Gethsemane & Grand Rapids

Today is Holy Saturday, a day in the liturgical calendar representing the day after Jesus was crucified. It is a day I imagine was full of grief and deep sorrow. A day that felt empty of any signs of impending resurrection or relief from the violence and suffering present in the world. A day where the man who was a Living Manifestation of Love, Hope, and All-Things-Good was no more. How did they reckon with the reality of these circumstances two thousand years ago? How do we reckon with the reality of our circumstances now?

I don’t have the perfect answers to these questions, but the below reflection on the circumstances surrounding the deaths of Patrick Lyoya and Jesus is my humble attempt at “reckoning with reality.”


I normally don’t watch the videos. But this time I did. I don’t know why. All I know is that I did. 

And when I saw that video, what I saw was Fear. Fear dressed in uniform, adorned with a taser and gun, desperate for control and power. 

And when I saw Patrick Lyoya, I saw a beautiful black-skinned man, deeply committed to a recognition of his humanity, desperate for dignity rather than power or control.

There is no Fear in Love. But perfect love casts out fear. 1 John 4:18

I normally don’t watch the videos. But this time I did. I still don’t really know why, but I think maybe it had something to do with this all happening so close to Good Friday, the day Jesus was murdered by the poli…powers of the Roman state.

“What shall I do, then, with Jesus who is called the Messiah?” Pilate asked.

They all answered, “Crucify him!”

“Why? What crime has he committed?” asked Pilate.

But they shouted all the louder, “Crucify him!”

When Pilate saw that he was getting nowhere, but that instead an uproar was starting, he took water and washed his hands in front of the crowd. “I am innocent of this man’s blood,” he said. “It is your responsibility!”

All the people answered, “His blood is on us and on our children!”

Matthew 27:22-25

Why? What crime has he committed?

A mismatched license plate. A replica toy gun. Wearing a hoodie. Going on a run.

I normally don’t watch the videos. But this time I did. I don’t know if I ever will again. But what I do know is that the proximity of Good Friday and the murder of Patrick Lyoya is challenging me to be honest about the ways in which I’ve anesthetized one of the most defining events of the Christian faith.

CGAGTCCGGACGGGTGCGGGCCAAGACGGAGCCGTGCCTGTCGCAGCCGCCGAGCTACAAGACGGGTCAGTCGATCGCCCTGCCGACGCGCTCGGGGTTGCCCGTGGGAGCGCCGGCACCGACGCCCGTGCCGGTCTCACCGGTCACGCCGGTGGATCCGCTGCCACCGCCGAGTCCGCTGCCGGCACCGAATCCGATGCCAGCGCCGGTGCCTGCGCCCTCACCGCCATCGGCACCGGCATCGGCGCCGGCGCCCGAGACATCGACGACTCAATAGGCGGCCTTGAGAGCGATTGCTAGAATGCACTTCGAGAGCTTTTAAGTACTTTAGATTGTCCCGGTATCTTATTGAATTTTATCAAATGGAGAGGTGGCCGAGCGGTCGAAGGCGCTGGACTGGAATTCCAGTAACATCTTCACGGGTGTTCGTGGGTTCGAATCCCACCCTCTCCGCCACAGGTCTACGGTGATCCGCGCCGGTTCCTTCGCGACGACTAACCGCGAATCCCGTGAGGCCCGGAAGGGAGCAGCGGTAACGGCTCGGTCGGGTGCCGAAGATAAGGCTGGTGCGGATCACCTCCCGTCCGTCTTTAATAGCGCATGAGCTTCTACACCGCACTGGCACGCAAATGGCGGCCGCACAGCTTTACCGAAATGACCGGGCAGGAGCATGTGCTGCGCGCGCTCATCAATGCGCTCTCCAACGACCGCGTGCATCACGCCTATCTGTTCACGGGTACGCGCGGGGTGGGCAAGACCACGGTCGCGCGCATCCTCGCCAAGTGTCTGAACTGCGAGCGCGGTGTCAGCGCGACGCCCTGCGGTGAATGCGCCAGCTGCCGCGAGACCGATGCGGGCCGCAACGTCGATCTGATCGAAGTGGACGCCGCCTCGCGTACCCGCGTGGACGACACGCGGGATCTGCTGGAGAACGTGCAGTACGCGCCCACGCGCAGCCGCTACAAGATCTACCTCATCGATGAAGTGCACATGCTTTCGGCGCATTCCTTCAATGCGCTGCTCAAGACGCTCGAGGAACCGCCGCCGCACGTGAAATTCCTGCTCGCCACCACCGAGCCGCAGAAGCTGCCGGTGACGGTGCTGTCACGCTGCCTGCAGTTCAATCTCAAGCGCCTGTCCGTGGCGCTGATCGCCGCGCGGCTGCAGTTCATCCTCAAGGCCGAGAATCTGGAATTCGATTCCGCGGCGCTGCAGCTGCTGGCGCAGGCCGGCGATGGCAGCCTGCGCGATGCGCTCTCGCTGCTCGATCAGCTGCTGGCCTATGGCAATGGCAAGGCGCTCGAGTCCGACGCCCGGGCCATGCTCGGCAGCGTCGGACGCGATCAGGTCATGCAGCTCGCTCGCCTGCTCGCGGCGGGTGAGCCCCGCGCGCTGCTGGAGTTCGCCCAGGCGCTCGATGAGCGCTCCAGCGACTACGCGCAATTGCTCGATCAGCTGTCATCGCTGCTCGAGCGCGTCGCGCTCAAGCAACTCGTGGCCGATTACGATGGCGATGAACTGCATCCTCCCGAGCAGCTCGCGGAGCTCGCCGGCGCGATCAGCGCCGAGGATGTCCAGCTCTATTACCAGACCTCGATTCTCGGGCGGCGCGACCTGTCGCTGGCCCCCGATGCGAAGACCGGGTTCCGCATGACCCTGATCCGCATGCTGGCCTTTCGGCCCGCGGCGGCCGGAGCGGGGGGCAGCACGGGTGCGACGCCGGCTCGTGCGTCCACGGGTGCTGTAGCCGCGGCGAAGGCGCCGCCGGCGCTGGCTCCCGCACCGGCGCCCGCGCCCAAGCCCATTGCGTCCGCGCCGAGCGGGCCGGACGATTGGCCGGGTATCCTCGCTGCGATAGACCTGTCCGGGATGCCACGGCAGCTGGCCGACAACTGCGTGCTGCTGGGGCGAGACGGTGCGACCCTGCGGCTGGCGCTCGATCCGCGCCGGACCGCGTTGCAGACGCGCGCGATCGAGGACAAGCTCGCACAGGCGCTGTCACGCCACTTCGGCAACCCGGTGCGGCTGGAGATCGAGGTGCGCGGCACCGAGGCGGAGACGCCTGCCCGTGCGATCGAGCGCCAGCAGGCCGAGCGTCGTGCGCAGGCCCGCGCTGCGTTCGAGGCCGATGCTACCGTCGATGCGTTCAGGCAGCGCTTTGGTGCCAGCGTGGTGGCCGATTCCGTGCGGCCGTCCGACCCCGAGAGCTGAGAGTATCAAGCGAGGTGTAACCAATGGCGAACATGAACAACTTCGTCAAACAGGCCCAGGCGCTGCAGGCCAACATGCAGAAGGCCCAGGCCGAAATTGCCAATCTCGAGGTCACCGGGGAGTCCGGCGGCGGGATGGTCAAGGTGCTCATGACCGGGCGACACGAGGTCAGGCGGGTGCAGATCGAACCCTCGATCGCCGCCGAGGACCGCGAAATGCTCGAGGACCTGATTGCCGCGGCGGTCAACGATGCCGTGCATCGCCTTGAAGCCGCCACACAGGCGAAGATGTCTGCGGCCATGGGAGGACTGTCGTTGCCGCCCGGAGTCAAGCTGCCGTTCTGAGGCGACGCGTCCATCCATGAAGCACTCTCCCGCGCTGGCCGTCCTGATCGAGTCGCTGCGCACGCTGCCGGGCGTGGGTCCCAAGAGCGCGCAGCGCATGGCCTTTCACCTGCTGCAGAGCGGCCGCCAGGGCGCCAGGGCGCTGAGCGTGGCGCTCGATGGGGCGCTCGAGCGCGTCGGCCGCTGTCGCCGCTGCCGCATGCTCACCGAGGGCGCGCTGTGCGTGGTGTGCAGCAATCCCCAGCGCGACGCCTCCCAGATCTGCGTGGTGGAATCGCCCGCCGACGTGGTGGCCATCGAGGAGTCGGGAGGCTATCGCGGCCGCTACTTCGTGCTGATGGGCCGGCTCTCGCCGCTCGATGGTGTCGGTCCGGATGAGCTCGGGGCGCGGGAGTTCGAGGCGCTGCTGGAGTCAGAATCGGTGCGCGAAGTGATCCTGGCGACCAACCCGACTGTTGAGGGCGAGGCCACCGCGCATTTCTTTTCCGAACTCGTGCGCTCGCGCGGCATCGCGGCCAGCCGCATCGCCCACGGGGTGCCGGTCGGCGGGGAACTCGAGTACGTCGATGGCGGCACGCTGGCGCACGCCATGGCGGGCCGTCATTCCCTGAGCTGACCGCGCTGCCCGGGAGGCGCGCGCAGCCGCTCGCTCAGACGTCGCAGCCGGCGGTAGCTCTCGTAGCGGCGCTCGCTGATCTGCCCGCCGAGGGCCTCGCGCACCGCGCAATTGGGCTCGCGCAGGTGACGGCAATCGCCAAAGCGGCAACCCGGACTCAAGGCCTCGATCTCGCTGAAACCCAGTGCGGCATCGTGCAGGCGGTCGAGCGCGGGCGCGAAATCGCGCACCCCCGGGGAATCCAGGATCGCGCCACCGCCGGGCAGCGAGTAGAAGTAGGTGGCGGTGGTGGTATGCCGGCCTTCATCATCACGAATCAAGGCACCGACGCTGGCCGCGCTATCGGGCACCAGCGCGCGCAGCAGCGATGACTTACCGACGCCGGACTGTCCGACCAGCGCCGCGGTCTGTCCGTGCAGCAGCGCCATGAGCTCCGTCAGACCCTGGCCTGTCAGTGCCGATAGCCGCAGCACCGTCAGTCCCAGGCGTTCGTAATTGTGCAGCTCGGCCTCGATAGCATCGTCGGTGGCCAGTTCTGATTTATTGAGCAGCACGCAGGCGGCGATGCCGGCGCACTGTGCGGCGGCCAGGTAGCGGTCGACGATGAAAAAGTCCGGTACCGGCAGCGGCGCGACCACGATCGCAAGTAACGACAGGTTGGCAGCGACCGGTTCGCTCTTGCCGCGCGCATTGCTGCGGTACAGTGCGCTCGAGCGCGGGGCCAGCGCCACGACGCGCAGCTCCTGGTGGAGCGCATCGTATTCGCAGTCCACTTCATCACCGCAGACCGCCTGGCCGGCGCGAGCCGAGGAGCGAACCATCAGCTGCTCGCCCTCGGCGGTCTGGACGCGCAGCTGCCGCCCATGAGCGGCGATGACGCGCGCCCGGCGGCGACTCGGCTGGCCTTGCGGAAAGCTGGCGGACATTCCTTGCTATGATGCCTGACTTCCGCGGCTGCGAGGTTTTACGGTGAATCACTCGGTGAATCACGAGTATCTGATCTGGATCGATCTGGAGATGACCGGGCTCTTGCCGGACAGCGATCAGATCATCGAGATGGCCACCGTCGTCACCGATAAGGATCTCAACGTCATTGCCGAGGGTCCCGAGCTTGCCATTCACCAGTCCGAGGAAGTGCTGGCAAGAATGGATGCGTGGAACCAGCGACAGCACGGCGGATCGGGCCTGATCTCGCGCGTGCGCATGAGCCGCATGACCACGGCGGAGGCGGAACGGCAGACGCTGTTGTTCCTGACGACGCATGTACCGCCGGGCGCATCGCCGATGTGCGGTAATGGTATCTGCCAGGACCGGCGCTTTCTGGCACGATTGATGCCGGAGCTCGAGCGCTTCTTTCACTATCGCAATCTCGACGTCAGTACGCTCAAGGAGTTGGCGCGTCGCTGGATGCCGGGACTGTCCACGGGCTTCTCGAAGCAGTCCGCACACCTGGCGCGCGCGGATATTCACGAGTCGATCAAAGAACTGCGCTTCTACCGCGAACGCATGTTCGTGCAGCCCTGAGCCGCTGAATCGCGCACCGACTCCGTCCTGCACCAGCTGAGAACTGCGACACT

Somehow/somewhere, I learned to metaphorize away the grotesqueness of what happened on the Cross, regularly treating Jesus’ death as a hypothetical situation to fuel a writing prompt on what things to let “die” in my life. (Even now, I notice my decision to use the phrase “Jesus’ death” instead of “Jesus’ murder” as an attempt to evade acknowledging and feeling fully the severity of what happened to Jesus).

But the reality is: whether I choose to watch the video or not, whether I would have looked directly or averted my gaze from Jesus on the Cross, a deep and systemic violence occurred, resulting in the death of a sacred human being, and I must reckon with that. 

I normally don’t watch the videos of encounters between black folk and police officers because I don’t feel the desire to watch footage of the deep sorrows my body already holds from the centuries of brutality my ancestors endured. But for whatever reason, this time I did. And for whatever reason, the version of the video I watched was a recording of the Grand Rapid Police Department’s Incident Briefing Press Conference in its entirety (a press conference that was intentionally scheduled in a church, of all places).

As I watched the Chief of Police respond to questions, I quickly noticed that his answers were simply different versions of the following: